All those factors, in addition to quality as we might measure it in outcomes, are part of the marketbasket that a consumer or an employer evaluates. But when a consumer is evaluating — trust me on this — quality goes to the top of the list even faster than with the employer. So, we are about to see even more emphasis on quality than we have in the past.

Q. In that consumer-driven scenario, will health care organizations still have quality specialists and designated departments responsible for managing the quality programs? Or will that function be distributed throughout the organization?

A. I believe that the whole organization has to take a more emphasized approach to quality. And that means someone does have to be responsible overall.

On the other hand, if the consumer is going to play a stronger role in the health care decision-making process, we’re talking about a more assertive and knowledgeable consumer than in the past. The number of consumers who access health care information over the Internet is growing monthly. And in some places, 40% of elderly households report that they are accessing health care information over the Internet, and playing a more active role in their own care.

The widespread embracing of new technology suggests that quality improvement will have to be a distributed function within the health system. Every service line will need to evaluate how to become more customer-friendly, more accessible from a consumer’s point of view. And the service line probably will need to know how to involve the consumer more in the decision-making process, because that’s part of what consumers want.

Q. Are the definitions of quality of care and quality of service going to change?

A. Increased consumer involvement could change the definitions, but I think the two will also become more intertwined.

Q. Could you describe a health care package containing high-quality service as well as care?

A. Here’s one example: The protocols we have now, to a great degree, are clinical diagnostic protocols. They say, "We’ll take this step, then this step, then this step."

I have to believe that the protocols of the future are also going to identify, and put in place, points at which the consumer is given more choices. Most of us who have protocols are basically measuring the degree to which we follow them. But there’s more to it than that.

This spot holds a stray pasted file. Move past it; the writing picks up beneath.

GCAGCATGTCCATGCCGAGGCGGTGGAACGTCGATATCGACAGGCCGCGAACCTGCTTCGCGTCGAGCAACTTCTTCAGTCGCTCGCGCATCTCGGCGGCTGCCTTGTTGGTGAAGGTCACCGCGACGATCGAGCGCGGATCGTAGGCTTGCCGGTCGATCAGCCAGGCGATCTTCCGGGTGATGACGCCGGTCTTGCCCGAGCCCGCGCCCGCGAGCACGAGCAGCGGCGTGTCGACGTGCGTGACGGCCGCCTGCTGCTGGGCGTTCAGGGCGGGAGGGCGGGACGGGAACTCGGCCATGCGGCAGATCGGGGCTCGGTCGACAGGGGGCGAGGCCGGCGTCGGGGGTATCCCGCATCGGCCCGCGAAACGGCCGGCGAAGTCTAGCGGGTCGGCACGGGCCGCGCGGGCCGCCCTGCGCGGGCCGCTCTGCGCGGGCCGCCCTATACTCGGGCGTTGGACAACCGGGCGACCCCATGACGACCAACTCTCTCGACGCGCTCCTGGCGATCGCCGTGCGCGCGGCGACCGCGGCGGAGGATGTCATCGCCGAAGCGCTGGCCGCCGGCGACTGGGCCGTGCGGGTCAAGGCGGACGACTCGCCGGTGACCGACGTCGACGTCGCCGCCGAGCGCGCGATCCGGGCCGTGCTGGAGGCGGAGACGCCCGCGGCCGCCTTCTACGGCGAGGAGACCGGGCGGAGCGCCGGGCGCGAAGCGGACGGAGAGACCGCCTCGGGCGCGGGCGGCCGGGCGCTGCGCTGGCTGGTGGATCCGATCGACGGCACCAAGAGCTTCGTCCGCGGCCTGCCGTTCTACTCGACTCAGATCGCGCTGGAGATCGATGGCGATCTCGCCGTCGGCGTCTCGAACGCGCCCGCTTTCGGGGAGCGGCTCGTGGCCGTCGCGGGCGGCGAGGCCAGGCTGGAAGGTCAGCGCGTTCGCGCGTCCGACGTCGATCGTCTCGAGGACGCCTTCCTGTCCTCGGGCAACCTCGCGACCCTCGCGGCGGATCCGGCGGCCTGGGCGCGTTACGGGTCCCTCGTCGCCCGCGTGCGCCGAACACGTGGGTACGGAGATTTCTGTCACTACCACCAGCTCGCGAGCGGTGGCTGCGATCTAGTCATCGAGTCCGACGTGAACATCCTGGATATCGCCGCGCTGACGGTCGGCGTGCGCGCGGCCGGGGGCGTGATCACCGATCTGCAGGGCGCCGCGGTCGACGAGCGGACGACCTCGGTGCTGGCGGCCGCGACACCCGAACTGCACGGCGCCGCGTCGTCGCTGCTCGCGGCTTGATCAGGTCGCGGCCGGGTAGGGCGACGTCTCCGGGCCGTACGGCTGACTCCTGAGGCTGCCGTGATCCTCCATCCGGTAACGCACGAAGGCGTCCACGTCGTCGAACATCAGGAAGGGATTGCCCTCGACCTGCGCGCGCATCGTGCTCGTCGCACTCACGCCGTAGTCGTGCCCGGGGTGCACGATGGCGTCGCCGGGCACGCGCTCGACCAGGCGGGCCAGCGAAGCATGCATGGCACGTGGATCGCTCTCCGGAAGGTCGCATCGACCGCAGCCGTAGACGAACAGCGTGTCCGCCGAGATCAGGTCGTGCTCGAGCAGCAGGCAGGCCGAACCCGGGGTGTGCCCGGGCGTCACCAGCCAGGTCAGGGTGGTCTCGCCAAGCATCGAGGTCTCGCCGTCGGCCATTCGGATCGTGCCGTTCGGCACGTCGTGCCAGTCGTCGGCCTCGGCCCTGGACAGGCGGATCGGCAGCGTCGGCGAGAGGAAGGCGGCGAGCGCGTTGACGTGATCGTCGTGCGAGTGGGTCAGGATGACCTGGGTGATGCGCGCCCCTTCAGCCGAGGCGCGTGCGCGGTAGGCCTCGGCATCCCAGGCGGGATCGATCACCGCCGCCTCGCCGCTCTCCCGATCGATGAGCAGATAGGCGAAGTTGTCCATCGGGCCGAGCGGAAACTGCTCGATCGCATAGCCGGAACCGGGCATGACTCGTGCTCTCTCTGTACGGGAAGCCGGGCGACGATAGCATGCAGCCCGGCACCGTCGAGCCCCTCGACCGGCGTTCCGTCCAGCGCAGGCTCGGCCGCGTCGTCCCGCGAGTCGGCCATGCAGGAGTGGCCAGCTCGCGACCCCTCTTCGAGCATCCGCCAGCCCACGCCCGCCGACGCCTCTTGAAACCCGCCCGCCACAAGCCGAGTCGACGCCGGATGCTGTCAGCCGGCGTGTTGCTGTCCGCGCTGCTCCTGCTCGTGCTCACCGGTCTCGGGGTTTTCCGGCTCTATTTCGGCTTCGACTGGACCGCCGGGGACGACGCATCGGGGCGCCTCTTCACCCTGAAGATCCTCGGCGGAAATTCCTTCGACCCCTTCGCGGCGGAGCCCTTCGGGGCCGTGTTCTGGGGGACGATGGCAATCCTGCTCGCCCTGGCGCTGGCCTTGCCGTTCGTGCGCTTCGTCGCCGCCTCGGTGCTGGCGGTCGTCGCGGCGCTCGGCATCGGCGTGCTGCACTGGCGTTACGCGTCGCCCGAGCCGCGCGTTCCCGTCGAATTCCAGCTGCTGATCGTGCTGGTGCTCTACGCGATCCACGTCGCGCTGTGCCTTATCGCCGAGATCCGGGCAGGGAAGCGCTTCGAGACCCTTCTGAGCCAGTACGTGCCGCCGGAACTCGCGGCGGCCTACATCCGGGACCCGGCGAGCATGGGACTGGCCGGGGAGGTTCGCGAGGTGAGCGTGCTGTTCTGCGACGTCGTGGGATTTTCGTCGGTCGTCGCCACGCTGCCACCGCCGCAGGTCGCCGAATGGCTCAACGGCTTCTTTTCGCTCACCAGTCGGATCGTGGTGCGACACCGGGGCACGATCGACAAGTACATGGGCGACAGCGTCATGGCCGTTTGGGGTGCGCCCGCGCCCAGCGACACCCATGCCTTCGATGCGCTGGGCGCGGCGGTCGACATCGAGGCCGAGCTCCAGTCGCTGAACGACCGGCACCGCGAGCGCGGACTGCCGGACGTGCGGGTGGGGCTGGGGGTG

The quality-malpractice claim connection

The company and its subsidiaries with which I’m associated have a 12-year study of the causes of medical malpractice claims. It’s an empirical study that looks at past claims and how they correlate with decision-making processes. Those data suggest to us that, in addition to the clinical protocol, there are a number of factors that play a key role in providing a higher probability of good outcomes.

I think the outcome measures of the future are going to combine that sort of empirically-based analysis with clinical protocols and patient satisfaction information. They will analyze those pieces of information together. Our studies have done something else, also. In several instances, we’ve looked at the patient record. We started with the emergency room. We looked at the records from three perspectives:

1. legal and regulatory compliance;

2. utilization;

3. efficiency.

We’ve learned from this process we call "trialysis," that when you have a potential outcomes-related (malpractice) exposure, it’s amazing how often you also have a compliance problem and a utilization review problem. All three tend to occur together. It suggests that when we identify outcomes issues, we’re likely to find the other three as well.

Q. Where does patient satisfaction figure in?

A. We’re about to correlate patient satisfaction with that. I’m assuming it will correlate as well, but I can’t prove it yet.

[For more information, contact Keith Moore, McManis Associates, 2000 S. Colorado Blvd., Suite 2-900, Denver, CO 80222. Telephone: (303) 300-1515. E-mail: kmoore@mminet.com.]